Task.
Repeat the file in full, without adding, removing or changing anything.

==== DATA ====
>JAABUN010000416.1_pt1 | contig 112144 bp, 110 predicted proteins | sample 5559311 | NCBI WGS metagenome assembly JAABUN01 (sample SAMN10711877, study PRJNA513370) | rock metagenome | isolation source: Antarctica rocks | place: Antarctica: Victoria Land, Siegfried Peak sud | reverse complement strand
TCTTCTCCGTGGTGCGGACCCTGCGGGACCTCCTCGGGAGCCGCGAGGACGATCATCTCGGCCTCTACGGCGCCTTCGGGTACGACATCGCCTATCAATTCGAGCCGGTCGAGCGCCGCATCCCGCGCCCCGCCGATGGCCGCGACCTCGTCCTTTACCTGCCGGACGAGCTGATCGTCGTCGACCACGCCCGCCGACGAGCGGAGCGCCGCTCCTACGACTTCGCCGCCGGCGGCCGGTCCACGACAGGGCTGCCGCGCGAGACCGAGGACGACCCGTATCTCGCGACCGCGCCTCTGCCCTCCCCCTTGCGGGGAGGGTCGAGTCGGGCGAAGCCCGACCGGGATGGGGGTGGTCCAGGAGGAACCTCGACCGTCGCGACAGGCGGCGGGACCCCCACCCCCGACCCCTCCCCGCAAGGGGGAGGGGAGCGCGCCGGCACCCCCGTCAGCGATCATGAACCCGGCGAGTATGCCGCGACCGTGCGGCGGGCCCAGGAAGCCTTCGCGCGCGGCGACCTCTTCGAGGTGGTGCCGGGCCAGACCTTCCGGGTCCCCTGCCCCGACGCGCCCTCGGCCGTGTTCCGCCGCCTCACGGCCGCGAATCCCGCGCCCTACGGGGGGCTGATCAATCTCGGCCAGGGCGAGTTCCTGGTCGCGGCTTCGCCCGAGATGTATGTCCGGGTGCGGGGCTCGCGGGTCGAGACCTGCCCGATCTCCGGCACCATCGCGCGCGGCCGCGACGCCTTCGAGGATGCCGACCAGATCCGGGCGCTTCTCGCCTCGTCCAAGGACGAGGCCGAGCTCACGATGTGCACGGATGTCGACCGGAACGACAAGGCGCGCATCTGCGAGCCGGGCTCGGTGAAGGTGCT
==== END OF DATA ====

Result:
>JAABUN010000416.1_pt1 | contig 112144 bp, 110 predicted proteins | sample 5559311 | NCBI WGS metagenome assembly JAABUN01 (sample SAMN10711877, study PRJNA513370) | rock metagenome | isolation source: Antarctica rocks | place: Antarctica: Victoria Land, Siegfried Peak sud | reverse complement strand
TCTTCTCCGTGGTGCGGACCCTGCGGGACCTCCTCGGGAGCCGCGAGGACGATCATCTCGGCCTCTACGGCGCCTTCGGGTACGACATCGCCTATCAATTCGAGCCGGTCGAGCGCCGCATCCCGCGCCCCGCCGATGGCCGCGACCTCGTCCTTTACCTGCCGGACGAGCTGATCGTCGTCGACCACGCCCGCCGACGAGCGGAGCGCCGCTCCTACGACTTCGCCGCCGGCGGCCGGTCCACGACAGGGCTGCCGCGCGAGACCGAGGACGACCCGTATCTCGCGACCGCGCCTCTGCCCTCCCCCTTGCGGGGAGGGTCGAGTCGGGCGAAGCCCGACCGGGATGGGGGTGGTCCAGGAGGAACCTCGACCGTCGCGACAGGCGGCGGGACCCCCACCCCCGACCCCTCCCCGCAAGGGGGAGGGGAGCGCGCCGGCACCCCCGTCAGCGATCATGAACCCGGCGAGTATGCCGCGACCGTGCGGCGGGCCCAGGAAGCCTTCGCGCGCGGCGACCTCTTCGAGGTGGTGCCGGGCCAGACCTTCCGGGTCCCCTGCCCCGACGCGCCCTCGGCCGTGTTCCGCCGCCTCACGGCCGCGAATCCCGCGCCCTACGGGGGGCTGATCAATCTCGGCCAGGGCGAGTTCCTGGTCGCGGCTTCGCCCGAGATGTATGTCCGGGTGCGGGGCTCGCGGGTCGAGACCTGCCCGATCTCCGGCACCATCGCGCGCGGCCGCGACGCCTTCGAGGATGCCGACCAGATCCGGGCGCTTCTCGCCTCGTCCAAGGACGAGGCCGAGCTCACGATGTGCACGGATGTCGACCGGAACGACAAGGCGCGCATCTGCGAGCCGGGCTCGGTGAAGGTGCT